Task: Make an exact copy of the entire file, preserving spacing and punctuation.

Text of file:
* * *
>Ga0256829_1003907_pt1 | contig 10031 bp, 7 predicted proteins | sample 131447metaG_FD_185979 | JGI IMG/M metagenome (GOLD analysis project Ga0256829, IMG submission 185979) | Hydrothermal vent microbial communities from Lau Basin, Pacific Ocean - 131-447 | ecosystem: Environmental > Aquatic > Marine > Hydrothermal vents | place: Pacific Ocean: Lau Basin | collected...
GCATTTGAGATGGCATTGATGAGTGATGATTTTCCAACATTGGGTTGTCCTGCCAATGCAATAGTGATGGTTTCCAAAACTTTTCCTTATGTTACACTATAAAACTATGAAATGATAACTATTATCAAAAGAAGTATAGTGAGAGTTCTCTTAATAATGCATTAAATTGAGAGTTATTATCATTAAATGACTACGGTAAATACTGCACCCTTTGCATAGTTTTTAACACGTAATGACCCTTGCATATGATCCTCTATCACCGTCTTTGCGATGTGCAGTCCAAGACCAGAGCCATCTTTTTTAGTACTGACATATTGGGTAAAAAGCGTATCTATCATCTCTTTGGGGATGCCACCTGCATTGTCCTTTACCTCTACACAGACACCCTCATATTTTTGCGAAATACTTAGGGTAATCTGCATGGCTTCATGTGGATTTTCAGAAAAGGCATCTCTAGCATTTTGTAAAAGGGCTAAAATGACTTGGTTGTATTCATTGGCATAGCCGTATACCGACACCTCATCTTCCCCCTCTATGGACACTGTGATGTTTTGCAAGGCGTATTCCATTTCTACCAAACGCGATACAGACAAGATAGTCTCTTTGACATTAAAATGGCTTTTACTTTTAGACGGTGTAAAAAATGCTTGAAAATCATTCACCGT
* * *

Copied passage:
>Ga0256829_1003907_pt1 | contig 10031 bp, 7 predicted proteins | sample 131447metaG_FD_185979 | JGI IMG/M metagenome (GOLD analysis project Ga0256829, IMG submission 185979) | Hydrothermal vent microbial communities from Lau Basin, Pacific Ocean - 131-447 | ecosystem: Environmental > Aquatic > Marine > Hydrothermal vents | place: Pacific Ocean: Lau Basin | collected...
GCATTTGAGATGGCATTGATGAGTGATGATTTTCCAACATTGGGTTGTCCTGCCAATGCAATAGTGATGGTTTCCAAAACTTTTCCTTATGTTACACTATAAAACTATGAAATGATAACTATTATCAAAAGAAGTATAGTGAGAGTTCTCTTAATAATGCATTAAATTGAGAGTTATTATCATTAAATGACTACGGTAAATACTGCACCCTTTGCATAGTTTTTAACACGTAATGACCCTTGCATATGATCCTCTATCACCGTCTTTGCGATGTGCAGTCCAAGACCAGAGCCATCTTTTTTAGTACTGACATATTGGGTAAAAAGCGTATCTATCATCTCTTTGGGGATGCCACCTGCATTGTCCTTTACCTCTACACAGACACCCTCATATTTTTGCGAAATACTTAGGGTAATCTGCATGGCTTCATGTGGATTTTCAGAAAAGGCATCTCTAGCATTTTGTAAAAGGGCTAAAATGACTTGGTTGTATTCATTGGCATAGCCGTATACCGACACCTCATCTTCCCCCTCTATGGACACTGTGATGTTTTGCAAGGCGTATTCCATTTCTACCAAACGCGATACAGACAAGATAGTCTCTTTGACATTAAAATGGCTTTTACTTTTAGACGGTGTAAAAAATGCTTGAAAATCATTCACCGT